NEW YORK (Reuters) - Boeing Co(BA.N) said Wednesday that numerous replacements of potentially flammable lithium-ion batteries by airlines flying the new 787 Dreamliner were not made because of safety concerns.
"We have not seen 787 battery replacements occurring as a result of safety concerns," the company said in a statement.
"Batteries are a replaceable unit on airplanes, regardless of the technology used."
The statement comes after All Nippon Airways Co Ltd and Japan Airlines Co Ltd, Japan's two biggest airlines, said they had repeatedly replaced sub-par lithium-ion batteries on their Dreamliners in the months before the two incidents that led to the 787 groundings.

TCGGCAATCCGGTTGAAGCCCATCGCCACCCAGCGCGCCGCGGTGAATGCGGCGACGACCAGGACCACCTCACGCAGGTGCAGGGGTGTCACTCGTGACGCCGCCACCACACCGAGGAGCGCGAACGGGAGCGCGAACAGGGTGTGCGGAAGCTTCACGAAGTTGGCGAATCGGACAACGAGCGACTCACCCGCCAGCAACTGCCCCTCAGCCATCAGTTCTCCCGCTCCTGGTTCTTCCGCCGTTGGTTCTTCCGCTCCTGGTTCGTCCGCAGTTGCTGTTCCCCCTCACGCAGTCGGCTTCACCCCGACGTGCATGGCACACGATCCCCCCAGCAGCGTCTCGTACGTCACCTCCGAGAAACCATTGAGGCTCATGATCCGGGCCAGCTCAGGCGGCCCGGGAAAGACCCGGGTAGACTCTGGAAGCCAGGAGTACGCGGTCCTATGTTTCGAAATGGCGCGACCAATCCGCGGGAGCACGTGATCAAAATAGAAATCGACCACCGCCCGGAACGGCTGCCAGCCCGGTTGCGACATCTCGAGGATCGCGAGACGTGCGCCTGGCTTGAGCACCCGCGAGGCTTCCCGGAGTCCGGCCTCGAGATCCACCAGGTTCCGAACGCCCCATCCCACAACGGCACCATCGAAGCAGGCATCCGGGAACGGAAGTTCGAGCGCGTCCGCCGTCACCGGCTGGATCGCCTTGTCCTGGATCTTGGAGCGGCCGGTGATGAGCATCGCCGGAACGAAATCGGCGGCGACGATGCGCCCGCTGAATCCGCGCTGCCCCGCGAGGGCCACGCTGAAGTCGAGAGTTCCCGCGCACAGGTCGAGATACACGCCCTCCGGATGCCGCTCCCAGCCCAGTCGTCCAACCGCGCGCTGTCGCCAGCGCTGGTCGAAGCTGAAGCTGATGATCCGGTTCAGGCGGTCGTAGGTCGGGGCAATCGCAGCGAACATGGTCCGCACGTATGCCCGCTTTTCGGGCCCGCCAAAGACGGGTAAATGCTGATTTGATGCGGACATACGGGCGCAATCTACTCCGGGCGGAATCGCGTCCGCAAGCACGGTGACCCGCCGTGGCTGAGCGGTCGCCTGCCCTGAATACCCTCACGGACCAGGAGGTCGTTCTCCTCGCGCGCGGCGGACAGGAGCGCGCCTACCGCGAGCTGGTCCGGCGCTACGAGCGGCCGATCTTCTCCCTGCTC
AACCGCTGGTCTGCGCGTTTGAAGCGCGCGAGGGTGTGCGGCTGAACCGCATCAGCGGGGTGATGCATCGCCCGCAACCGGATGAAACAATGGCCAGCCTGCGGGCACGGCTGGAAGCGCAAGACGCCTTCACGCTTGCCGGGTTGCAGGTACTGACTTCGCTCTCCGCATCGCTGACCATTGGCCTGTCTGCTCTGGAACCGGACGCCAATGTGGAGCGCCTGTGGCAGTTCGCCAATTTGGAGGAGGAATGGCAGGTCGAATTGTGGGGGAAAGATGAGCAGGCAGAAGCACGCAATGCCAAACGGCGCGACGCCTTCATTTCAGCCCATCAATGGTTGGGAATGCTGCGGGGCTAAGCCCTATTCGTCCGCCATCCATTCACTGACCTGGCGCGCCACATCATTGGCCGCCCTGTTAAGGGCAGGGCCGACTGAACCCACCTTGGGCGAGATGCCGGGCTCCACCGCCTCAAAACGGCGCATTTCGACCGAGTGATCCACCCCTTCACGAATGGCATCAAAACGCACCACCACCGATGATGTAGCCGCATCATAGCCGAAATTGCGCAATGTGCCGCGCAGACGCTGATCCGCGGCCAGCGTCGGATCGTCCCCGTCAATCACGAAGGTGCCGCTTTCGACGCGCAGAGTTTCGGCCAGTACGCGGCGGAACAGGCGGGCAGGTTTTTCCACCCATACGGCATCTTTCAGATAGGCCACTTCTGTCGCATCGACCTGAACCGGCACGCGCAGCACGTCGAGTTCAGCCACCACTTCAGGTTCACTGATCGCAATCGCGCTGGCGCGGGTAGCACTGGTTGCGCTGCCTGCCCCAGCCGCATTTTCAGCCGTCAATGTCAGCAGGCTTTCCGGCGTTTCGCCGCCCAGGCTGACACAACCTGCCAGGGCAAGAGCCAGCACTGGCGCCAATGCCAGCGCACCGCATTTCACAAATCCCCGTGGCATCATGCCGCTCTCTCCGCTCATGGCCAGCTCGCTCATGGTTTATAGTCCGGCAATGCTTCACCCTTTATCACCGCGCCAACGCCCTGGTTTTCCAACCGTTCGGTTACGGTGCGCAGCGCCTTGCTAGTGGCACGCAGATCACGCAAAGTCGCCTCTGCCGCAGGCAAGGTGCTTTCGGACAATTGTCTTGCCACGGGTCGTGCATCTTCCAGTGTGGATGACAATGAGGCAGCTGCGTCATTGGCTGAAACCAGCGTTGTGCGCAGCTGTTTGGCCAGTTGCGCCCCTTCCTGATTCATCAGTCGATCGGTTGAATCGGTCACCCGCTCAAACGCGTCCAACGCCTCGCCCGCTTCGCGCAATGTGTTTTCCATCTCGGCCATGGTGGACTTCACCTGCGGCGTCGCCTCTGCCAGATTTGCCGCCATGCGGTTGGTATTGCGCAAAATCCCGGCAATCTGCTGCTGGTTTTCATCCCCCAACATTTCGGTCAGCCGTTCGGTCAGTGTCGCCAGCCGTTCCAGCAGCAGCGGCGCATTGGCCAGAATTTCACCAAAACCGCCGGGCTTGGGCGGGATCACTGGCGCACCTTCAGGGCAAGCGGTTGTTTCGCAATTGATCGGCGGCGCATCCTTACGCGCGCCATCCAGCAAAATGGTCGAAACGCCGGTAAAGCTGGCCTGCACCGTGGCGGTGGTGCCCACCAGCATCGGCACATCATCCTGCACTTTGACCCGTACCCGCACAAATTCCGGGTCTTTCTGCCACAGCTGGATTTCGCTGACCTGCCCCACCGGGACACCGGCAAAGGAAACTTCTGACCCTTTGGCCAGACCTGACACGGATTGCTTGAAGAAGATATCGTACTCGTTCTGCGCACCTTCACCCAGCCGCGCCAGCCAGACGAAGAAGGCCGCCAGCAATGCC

Boeing said: "The batteries are being returned because our robust protection scheme ensures that no battery that has been deeply discharged or improperly disconnected can be used. The third-highest category for battery returns is exceeding the battery shelf life - this is a fact of life in dealing with batteries; they sometimes expire and must be returned."
(Reporting by Alwyn Scott; Editing by Gerald E. McCormick)
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